The Internet is a global system of interconnected computer networks that use the standard Internet protocol suite (TCP/IP) to serve several billion users worldwide. It is a network of networks that consists of millions of private, public, academic, business, and government networks, of local to global scope, that are linked by a broad array of electronic, wireless and optical networking technologies. The Internet carries an extensive range of information resources and services, such as the inter-linked hypertext documents of the World Wide Web (WWW), the infrastructure to support email, and peer-to-peer networks.
Most traditional communications media including telephone, music, film, and television are being reshaped or redefined by the Internet, giving birth to new services such as voice over Internet Protocol (VoIP) and Internet Protocol television (IPTV). Newspaper, book and other print publishing are adapting to website technology, or are reshaped into blogging and web feeds. The Internet has enabled and accelerated new forms of human interactions through instant messaging, Internet forums, and social networking. Online shopping has boomed both for major retail outlets and small artisans and traders. Business-to-business and financial services on the Internet affect supply chains across entire industries.
In journalism, a human interest story is a feature story that discusses a person or people in an emotional way. It presents people and their problems, concerns, or achievements in a way that brings about interest, sympathy or motivation in the reader or viewer.
Human interest stories may be "the story behind the story" about an event, organization, or otherwise faceless historical happening, such as about the life of an individual soldier during wartime, an interview with a survivor of a natural disaster, a random act of kindness or profile of someone known for a career achievement.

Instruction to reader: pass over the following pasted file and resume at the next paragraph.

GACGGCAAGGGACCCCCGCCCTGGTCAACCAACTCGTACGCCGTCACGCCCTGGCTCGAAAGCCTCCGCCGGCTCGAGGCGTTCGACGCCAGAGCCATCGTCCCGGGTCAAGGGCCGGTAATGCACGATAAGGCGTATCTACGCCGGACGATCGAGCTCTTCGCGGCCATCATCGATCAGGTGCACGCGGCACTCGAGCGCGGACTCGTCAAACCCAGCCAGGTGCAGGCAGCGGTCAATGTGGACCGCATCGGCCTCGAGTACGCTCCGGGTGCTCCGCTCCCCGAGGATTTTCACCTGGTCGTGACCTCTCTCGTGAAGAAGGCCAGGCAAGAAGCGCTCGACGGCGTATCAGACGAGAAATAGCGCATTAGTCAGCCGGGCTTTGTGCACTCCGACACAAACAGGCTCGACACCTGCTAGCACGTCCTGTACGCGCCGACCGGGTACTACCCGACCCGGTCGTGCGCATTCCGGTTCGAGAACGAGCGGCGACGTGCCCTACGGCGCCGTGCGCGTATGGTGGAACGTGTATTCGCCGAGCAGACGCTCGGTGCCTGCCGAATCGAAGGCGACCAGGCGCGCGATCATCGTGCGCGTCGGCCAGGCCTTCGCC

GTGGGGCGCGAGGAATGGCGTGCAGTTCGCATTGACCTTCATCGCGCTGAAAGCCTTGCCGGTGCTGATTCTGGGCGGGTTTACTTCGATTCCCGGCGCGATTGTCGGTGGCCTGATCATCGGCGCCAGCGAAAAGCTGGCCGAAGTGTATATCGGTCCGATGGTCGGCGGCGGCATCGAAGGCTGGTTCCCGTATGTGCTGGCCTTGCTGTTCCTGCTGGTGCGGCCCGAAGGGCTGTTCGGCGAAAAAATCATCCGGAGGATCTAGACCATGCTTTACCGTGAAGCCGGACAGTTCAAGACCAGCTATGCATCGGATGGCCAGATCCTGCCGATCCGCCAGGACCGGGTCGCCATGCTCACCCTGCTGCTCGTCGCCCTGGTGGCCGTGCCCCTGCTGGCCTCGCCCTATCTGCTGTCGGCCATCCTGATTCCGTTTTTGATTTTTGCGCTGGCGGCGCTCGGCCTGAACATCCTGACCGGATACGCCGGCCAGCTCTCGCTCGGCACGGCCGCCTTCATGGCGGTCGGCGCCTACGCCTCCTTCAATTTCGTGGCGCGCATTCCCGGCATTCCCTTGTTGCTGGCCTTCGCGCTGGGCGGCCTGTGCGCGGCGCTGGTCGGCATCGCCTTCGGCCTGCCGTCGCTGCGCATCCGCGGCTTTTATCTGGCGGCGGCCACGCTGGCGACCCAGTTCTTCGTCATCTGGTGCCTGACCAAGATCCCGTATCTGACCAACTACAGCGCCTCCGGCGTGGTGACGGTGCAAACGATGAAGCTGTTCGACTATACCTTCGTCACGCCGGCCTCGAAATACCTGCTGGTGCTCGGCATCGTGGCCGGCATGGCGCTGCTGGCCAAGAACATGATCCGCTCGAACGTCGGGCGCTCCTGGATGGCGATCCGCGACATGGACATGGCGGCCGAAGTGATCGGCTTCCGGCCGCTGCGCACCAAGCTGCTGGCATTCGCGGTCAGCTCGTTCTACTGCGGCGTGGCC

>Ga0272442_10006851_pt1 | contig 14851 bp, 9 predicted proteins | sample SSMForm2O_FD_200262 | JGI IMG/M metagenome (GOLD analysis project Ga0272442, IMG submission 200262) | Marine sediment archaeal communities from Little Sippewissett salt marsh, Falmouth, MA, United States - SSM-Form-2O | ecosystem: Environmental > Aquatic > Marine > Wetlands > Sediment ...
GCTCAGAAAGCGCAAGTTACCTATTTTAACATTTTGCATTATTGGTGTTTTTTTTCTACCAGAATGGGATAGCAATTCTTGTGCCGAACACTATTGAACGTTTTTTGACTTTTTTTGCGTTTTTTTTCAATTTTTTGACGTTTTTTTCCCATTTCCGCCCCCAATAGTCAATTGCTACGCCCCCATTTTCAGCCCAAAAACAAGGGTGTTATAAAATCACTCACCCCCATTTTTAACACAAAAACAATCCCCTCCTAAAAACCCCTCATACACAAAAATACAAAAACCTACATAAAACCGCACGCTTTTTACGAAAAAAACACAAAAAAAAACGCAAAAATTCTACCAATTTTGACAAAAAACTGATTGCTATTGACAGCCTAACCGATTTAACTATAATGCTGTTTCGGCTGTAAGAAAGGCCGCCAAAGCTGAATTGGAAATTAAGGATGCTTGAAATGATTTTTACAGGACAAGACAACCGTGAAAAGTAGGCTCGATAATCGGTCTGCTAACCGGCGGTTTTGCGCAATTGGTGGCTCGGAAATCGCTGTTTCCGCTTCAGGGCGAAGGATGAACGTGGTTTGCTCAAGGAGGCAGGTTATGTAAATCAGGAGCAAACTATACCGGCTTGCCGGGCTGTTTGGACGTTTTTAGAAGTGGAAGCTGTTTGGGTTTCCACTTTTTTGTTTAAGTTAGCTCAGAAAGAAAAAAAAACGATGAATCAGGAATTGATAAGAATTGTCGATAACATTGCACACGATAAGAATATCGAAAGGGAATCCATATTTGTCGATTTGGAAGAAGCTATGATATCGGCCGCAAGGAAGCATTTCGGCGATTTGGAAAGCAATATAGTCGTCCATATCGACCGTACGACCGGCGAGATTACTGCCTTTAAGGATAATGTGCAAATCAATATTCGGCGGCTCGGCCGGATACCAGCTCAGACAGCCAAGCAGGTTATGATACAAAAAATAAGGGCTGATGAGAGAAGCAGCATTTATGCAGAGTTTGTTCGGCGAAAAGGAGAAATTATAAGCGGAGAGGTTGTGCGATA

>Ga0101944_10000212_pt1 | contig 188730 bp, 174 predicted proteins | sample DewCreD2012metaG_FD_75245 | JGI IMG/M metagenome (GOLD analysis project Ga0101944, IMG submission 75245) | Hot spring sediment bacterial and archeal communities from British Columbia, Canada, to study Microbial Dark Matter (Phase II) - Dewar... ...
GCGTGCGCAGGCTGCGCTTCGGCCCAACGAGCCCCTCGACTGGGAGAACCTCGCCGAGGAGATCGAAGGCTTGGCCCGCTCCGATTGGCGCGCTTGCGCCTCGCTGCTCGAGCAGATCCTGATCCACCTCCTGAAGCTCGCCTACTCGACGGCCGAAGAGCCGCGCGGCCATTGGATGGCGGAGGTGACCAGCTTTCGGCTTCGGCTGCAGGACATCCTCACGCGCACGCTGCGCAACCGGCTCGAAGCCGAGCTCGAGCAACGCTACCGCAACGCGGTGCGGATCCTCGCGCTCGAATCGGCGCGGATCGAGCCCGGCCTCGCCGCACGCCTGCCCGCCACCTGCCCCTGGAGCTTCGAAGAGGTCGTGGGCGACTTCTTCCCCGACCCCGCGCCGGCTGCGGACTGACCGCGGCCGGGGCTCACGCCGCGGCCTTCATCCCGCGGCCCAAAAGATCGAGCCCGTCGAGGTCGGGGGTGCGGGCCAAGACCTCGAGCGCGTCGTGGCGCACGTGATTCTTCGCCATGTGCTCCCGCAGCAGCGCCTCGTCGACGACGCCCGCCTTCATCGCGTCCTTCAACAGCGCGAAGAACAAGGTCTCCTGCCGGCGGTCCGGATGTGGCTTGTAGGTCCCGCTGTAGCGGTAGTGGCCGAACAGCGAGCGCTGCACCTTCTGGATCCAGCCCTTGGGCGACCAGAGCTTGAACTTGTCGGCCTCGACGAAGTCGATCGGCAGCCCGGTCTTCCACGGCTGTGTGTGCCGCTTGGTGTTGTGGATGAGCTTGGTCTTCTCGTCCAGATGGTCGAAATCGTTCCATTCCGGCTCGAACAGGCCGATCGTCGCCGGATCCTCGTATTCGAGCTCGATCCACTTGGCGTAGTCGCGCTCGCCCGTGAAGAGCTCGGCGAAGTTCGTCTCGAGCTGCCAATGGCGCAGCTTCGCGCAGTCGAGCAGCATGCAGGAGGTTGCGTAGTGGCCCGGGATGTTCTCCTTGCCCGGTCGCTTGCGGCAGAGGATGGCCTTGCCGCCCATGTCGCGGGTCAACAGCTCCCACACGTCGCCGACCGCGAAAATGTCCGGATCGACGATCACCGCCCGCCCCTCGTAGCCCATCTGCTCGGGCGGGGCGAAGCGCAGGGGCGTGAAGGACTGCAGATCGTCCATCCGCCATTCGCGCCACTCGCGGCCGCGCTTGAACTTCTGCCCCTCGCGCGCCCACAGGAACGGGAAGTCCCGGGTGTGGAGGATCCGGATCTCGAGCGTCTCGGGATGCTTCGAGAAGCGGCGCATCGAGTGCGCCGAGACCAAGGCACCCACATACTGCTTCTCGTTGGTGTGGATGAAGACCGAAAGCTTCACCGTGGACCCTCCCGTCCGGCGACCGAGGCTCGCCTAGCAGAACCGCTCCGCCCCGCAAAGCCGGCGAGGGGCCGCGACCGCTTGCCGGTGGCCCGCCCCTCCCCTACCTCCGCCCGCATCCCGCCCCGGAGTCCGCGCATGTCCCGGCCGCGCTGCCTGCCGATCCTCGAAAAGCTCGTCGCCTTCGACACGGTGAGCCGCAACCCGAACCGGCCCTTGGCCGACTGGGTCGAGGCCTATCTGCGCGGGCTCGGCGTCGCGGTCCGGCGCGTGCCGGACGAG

Mac OS is a series of graphical user interface-based operating systems developed by Apple Inc. for their Macintosh line of computer systems. The original version was the integral and unnamed system software first introduced in 1984 with the original Macintosh, and referred to simply as the "System" software. The System was renamed to Mac OS in 1996 with version 7.6. The System is credited with popularizing the graphical user interface concept.
Mac OS releases have existed in two major series. Up to major revision 9, from 1984 to 2000, it is historically known as Classic Mac OS. Major revision 10 (revisioned minorly, such as 10.0 through 10.9), from 2001 to present, has had the brand name of Mac OS X and now OS X. Both series share a general interface design and some shared application frameworks for compatibility, but also have deeply different architectures.
Mainstream support: Ended on April 10, 2012.
Windows Vista is an operating system by Microsoft for use on personal computers, including home and business desktops, laptops, tablet PCs, and media center PCs. Prior to its announcement on July 22, 2005, Windows Vista was known by its codename "Longhorn". Development was completed on November 8, 2006, and over the following three months, it was released in stages to computer hardware and software manufacturers, business customers and retail channels. On January 30, 2007, it was released worldwide and was made available for purchase and download from Microsoft's website. The release of Windows Vista came more than five years after the introduction of its predecessor, Windows XP, the longest time span between successive releases of Microsoft Windows desktop operating systems. It was succeeded by Windows 7, which was released to manufacturing on July 22, 2009 and released worldwide for retail on October 22, 2009.